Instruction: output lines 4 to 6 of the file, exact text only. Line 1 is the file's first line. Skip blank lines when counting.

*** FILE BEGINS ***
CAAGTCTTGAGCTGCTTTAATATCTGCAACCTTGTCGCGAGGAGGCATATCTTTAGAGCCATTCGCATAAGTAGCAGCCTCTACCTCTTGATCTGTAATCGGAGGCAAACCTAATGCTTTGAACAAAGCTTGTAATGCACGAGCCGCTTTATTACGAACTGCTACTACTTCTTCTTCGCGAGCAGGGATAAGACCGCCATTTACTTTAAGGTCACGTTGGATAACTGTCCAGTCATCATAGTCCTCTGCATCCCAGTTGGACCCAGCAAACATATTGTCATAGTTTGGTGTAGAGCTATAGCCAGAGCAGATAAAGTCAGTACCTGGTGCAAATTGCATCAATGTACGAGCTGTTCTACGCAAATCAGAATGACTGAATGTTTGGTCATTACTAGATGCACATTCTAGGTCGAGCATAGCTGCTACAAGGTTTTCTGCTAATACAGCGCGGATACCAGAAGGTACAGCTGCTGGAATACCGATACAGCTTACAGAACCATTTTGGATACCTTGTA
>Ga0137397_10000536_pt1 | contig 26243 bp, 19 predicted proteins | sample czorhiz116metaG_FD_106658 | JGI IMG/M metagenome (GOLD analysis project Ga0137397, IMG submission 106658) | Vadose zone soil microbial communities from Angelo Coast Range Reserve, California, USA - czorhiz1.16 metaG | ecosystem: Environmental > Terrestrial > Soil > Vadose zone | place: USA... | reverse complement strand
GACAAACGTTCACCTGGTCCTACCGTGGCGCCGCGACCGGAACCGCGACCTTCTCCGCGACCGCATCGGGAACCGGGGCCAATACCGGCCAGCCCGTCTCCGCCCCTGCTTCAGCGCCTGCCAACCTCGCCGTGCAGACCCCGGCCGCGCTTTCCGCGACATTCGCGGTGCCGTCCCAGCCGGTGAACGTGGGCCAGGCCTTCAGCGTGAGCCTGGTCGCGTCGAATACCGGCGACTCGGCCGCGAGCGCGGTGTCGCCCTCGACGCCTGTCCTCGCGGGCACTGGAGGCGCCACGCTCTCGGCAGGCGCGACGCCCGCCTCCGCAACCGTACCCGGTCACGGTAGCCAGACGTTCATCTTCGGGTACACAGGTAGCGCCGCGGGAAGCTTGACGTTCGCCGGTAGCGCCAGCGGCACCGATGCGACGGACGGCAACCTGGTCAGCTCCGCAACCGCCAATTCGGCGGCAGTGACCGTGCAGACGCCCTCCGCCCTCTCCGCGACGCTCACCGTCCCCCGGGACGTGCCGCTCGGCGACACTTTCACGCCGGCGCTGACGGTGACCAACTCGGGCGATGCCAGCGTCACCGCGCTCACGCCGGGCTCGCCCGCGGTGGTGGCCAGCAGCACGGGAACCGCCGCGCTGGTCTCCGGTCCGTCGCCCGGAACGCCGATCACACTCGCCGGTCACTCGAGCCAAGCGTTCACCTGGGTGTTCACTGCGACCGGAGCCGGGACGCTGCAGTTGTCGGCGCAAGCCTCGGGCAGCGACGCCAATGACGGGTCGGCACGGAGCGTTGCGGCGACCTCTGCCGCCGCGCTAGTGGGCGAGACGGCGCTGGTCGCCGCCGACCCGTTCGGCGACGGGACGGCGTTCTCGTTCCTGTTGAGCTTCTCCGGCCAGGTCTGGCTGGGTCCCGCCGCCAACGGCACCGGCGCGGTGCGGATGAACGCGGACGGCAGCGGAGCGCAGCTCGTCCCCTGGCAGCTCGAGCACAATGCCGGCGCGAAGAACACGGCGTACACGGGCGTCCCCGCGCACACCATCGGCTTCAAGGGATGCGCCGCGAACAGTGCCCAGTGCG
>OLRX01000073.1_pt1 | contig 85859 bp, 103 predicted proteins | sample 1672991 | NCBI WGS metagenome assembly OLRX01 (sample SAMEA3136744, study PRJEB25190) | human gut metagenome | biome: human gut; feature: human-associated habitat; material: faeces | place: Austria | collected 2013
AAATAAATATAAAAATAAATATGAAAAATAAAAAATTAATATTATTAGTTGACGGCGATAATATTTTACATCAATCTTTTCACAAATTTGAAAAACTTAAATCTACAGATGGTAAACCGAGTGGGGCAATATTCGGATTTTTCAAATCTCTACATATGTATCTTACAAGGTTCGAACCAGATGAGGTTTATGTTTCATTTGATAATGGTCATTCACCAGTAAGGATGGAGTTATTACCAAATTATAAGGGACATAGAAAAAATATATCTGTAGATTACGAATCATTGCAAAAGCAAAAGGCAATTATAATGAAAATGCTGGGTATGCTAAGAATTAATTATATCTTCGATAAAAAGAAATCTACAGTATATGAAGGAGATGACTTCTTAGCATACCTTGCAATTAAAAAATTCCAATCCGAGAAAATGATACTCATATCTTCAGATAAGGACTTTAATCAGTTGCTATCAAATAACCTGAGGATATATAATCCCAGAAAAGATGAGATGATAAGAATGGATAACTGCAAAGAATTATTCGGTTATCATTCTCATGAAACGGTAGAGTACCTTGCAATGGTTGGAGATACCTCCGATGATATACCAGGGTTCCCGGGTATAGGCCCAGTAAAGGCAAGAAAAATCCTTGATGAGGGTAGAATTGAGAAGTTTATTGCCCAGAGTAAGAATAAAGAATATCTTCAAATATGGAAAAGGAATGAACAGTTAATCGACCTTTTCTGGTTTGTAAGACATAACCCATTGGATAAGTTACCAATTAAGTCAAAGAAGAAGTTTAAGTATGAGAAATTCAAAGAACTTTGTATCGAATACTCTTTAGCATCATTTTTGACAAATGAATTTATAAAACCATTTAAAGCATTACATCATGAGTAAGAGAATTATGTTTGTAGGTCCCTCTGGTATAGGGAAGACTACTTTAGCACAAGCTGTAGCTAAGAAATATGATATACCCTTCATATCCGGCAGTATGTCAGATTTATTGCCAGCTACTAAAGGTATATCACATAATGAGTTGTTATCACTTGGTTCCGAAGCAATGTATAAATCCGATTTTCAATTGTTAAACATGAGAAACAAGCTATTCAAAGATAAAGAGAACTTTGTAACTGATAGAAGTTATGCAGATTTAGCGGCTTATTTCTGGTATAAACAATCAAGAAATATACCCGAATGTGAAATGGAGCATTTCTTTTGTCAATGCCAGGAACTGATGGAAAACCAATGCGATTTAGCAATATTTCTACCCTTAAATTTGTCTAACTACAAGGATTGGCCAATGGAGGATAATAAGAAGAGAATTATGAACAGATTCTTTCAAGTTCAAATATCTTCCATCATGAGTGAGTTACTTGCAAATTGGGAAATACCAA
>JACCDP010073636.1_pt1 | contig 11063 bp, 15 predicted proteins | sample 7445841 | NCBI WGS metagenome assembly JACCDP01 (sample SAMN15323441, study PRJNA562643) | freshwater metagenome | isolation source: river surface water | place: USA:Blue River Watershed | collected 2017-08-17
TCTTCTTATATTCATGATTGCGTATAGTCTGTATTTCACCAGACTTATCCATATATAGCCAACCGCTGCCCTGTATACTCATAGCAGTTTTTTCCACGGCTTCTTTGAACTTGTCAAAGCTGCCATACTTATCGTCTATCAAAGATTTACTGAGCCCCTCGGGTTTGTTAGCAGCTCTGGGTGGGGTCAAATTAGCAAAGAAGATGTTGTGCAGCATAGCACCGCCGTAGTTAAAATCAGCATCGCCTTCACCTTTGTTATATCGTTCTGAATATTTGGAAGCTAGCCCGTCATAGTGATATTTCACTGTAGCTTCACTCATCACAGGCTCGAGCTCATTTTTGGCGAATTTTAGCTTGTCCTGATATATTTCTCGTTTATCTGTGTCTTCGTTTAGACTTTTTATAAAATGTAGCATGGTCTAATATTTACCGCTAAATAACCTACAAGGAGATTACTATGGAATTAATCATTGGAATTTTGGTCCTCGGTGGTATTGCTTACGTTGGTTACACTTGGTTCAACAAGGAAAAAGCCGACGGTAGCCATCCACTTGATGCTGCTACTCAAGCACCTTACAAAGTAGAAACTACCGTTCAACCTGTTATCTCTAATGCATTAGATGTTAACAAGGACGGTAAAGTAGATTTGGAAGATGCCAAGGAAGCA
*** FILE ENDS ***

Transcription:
>OLRX01000073.1_pt1 | contig 85859 bp, 103 predicted proteins | sample 1672991 | NCBI WGS metagenome assembly OLRX01 (sample SAMEA3136744, study PRJEB25190) | human gut metagenome | biome: human gut; feature: human-associated habitat; material: faeces | place: Austria | collected 2013
AAATAAATATAAAAATAAATATGAAAAATAAAAAATTAATATTATTAGTTGACGGCGATAATATTTTACATCAATCTTTTCACAAATTTGAAAAACTTAAATCTACAGATGGTAAACCGAGTGGGGCAATATTCGGATTTTTCAAATCTCTACATATGTATCTTACAAGGTTCGAACCAGATGAGGTTTATGTTTCATTTGATAATGGTCATTCACCAGTAAGGATGGAGTTATTACCAAATTATAAGGGACATAGAAAAAATATATCTGTAGATTACGAATCATTGCAAAAGCAAAAGGCAATTATAATGAAAATGCTGGGTATGCTAAGAATTAATTATATCTTCGATAAAAAGAAATCTACAGTATATGAAGGAGATGACTTCTTAGCATACCTTGCAATTAAAAAATTCCAATCCGAGAAAATGATACTCATATCTTCAGATAAGGACTTTAATCAGTTGCTATCAAATAACCTGAGGATATATAATCCCAGAAAAGATGAGATGATAAGAATGGATAACTGCAAAGAATTATTCGGTTATCATTCTCATGAAACGGTAGAGTACCTTGCAATGGTTGGAGATACCTCCGATGATATACCAGGGTTCCCGGGTATAGGCCCAGTAAAGGCAAGAAAAATCCTTGATGAGGGTAGAATTGAGAAGTTTATTGCCCAGAGTAAGAATAAAGAATATCTTCAAATATGGAAAAGGAATGAACAGTTAATCGACCTTTTCTGGTTTGTAAGACATAACCCATTGGATAAGTTACCAATTAAGTCAAAGAAGAAGTTTAAGTATGAGAAATTCAAAGAACTTTGTATCGAATACTCTTTAGCATCATTTTTGACAAATGAATTTATAAAACCATTTAAAGCATTACATCATGAGTAAGAGAATTATGTTTGTAGGTCCCTCTGGTATAGGGAAGACTACTTTAGCACAAGCTGTAGCTAAGAAATATGATATACCCTTCATATCCGGCAGTATGTCAGATTTATTGCCAGCTACTAAAGGTATATCACATAATGAGTTGTTATCACTTGGTTCCGAAGCAATGTATAAATCCGATTTTCAATTGTTAAACATGAGAAACAAGCTATTCAAAGATAAAGAGAACTTTGTAACTGATAGAAGTTATGCAGATTTAGCGGCTTATTTCTGGTATAAACAATCAAGAAATATACCCGAATGTGAAATGGAGCATTTCTTTTGTCAATGCCAGGAACTGATGGAAAACCAATGCGATTTAGCAATATTTCTACCCTTAAATTTGTCTAACTACAAGGATTGGCCAATGGAGGATAATAAGAAGAGAATTATGAACAGATTCTTTCAAGTTCAAATATCTTCCATCATGAGTGAGTTACTTGCAAATTGGGAAATACCAA
>JACCDP010073636.1_pt1 | contig 11063 bp, 15 predicted proteins | sample 7445841 | NCBI WGS metagenome assembly JACCDP01 (sample SAMN15323441, study PRJNA562643) | freshwater metagenome | isolation source: river surface water | place: USA:Blue River Watershed | collected 2017-08-17